7. pastinsain

    Thread Starter Member

    Aug 25, 2012
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    2
    thank you, I always have to over simplify to understand .

    So in case#1 I could toggle switch on / off this with 12v battery all day long and it would not harm the igbt? or overheat the igbt?

    pos 12v on gate , neg 12v off "with no overheating"

    Next step.. flip-flop or gate controller.
     
  8. t_n_k

    AAC Fanatic!

    Mar 6, 2009
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    In the case (2) instance - with a 5M resistor between collector and gate (with collector load powered from the positive supply and emitter grounded) one may get an unstable behavior. The gate capacitance would initially charge from the collector circuit [initially collector virtually at the supply voltage with IGBT off] enabling the IGBT to commence turn-on once the gate "VGE on" condition is reached. As the collector / load current then rises, the collector voltage would tend to fall, thereby reducing (reversing) the charging of the gate capacitance with a consequent reduction in gate voltage. One could imagine the collector voltage switching erratically near the VGE on condition, due to small voltage perturbations at the gate. Or perhaps a quasi-stable on condition might ensue, which biases the IGBT such that it is neither in saturation nor cut-off.

    In any case it is not a method one should adopt in practice.

    When setting up suitable drive circuits for an IGBT in the past, I have used a couple of techniques including employing dedicated MOS driver devices such as the TSC426-7-8-9 series IC devices. These are designed to source the initial high capacitive current impulse occurring at the rising edge of the gate-to-emitter drive voltage. If one wishes to obtain optimum switch off times, it may be necessary to provide some negative voltage from gate to emitter at turn-off, to more quickly sweep out the on-state gate charge.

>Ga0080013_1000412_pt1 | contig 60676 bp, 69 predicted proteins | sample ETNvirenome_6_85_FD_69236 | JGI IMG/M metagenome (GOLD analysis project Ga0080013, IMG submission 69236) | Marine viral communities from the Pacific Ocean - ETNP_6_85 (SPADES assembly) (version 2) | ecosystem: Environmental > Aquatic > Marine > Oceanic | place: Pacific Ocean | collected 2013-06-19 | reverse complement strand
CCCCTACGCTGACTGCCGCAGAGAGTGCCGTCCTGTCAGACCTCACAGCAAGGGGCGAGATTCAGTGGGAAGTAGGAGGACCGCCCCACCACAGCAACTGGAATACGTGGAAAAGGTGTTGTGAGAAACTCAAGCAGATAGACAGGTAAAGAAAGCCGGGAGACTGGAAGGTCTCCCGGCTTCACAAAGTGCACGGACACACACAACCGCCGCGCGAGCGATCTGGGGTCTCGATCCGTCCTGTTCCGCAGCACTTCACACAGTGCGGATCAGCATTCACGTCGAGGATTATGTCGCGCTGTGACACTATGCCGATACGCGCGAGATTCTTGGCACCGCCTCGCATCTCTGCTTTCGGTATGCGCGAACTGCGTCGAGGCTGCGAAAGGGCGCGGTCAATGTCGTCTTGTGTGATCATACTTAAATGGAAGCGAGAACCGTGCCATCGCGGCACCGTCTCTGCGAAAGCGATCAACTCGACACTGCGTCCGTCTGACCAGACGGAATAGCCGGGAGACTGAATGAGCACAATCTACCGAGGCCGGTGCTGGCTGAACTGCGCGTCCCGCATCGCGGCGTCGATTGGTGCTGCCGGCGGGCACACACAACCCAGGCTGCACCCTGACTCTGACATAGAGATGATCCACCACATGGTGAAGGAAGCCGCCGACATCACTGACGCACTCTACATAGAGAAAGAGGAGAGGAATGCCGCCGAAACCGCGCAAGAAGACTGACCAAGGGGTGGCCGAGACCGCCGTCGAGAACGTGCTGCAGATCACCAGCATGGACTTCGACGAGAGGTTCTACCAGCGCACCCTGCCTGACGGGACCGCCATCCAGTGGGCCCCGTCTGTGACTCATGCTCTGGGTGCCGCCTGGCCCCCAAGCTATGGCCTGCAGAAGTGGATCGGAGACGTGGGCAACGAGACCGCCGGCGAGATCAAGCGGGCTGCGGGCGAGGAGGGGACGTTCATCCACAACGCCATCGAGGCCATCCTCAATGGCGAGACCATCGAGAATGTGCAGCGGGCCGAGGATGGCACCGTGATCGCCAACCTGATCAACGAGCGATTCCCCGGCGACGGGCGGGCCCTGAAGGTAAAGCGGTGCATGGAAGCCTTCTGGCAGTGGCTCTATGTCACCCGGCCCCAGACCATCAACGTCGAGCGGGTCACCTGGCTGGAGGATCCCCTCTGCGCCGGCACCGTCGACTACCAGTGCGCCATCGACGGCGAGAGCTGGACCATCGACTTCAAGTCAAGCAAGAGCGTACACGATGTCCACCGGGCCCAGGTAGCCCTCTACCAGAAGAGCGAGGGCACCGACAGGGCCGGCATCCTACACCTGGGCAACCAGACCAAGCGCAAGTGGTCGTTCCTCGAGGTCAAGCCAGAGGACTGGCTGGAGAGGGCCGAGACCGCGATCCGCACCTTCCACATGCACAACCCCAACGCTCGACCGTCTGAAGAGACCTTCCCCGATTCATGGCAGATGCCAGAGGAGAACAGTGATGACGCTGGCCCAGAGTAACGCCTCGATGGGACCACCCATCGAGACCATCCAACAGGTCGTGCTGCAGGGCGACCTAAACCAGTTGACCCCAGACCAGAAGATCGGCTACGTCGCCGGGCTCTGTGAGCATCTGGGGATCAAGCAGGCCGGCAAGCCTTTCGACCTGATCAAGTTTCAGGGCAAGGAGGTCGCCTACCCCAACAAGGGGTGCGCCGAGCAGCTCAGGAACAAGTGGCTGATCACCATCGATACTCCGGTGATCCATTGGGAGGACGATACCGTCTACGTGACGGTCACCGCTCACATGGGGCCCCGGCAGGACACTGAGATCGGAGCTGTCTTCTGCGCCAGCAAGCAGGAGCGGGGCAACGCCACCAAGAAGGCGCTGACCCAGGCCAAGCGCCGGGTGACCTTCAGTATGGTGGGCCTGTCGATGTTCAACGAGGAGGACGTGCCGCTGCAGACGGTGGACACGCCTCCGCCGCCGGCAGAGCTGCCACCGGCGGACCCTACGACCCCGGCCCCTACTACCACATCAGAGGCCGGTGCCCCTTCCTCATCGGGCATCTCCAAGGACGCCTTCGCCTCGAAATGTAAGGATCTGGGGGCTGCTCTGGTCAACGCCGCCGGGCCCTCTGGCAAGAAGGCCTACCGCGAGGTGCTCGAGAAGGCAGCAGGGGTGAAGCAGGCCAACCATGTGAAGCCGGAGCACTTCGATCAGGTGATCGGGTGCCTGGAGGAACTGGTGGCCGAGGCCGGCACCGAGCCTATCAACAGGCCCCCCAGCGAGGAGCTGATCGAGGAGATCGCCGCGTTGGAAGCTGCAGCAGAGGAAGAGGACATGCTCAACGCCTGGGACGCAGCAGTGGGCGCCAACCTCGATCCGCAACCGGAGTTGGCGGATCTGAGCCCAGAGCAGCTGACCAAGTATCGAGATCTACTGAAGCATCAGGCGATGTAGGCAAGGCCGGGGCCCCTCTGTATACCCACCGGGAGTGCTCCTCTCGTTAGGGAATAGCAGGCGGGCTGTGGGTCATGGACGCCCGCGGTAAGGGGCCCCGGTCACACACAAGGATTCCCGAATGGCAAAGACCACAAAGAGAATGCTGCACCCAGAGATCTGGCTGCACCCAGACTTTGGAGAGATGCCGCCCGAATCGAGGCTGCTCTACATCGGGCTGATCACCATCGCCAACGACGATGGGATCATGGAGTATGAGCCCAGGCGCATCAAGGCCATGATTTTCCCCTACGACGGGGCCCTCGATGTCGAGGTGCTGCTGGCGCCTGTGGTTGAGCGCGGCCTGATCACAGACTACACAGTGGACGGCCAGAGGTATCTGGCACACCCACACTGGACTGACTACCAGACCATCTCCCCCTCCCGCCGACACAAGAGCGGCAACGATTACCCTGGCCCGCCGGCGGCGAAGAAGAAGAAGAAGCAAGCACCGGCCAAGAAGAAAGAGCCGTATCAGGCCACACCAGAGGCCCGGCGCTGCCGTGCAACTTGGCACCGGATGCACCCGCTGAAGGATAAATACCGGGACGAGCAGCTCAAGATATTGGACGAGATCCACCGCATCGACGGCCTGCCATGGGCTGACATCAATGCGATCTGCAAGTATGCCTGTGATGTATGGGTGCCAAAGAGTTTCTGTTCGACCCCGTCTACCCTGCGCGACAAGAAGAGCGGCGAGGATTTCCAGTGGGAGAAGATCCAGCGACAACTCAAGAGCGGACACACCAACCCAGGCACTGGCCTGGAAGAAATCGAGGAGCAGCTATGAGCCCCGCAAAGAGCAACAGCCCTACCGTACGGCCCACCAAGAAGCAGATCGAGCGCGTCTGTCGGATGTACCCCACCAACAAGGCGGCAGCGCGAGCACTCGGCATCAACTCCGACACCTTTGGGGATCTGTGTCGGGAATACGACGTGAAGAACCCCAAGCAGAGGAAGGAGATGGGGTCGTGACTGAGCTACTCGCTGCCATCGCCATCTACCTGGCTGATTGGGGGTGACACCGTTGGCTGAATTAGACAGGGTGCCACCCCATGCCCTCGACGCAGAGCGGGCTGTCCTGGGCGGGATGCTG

9. shortbus

    AAC Fanatic!

    Sep 30, 2009
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    Sorry, my bad, had "collector" on my mind from original question when meant emitter.
    Here a is good link to IGBT driving - http://www.hyiq.org/Library/IGBT-Driver%20design.pdf

    @pastinsain, Make things simpler for your self and use a IGBT/mosfet driver chip. You don't say if you are using the IGBT as a low or high side switch. A low side is easier in that you don't need a charge pump circuit to keep the IGBT on continuous.
     
  10. shortbus

    AAC Fanatic!

    Sep 30, 2009
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    I was under the impression that the latest type IGBT's don't have the need for the gate reverse voltage anymore. I know the early ones had a problem with "tail currents" and needed a reverse bias to shut off fast, but thought/read some where that problem was cured.
     
  11. pastinsain

    Thread Starter Member

    Aug 25, 2012
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    Im sure this is not the newer 5th of 6th generation IGBTs It an older MG series switch that could benefit from neg bias to trim shutoff times

    the newer igbts are trench gate design that have the faster shutoff low trail current ect..

    The silicon keeps getting smarter , soon they will have programable logic
    or incorporate logic chips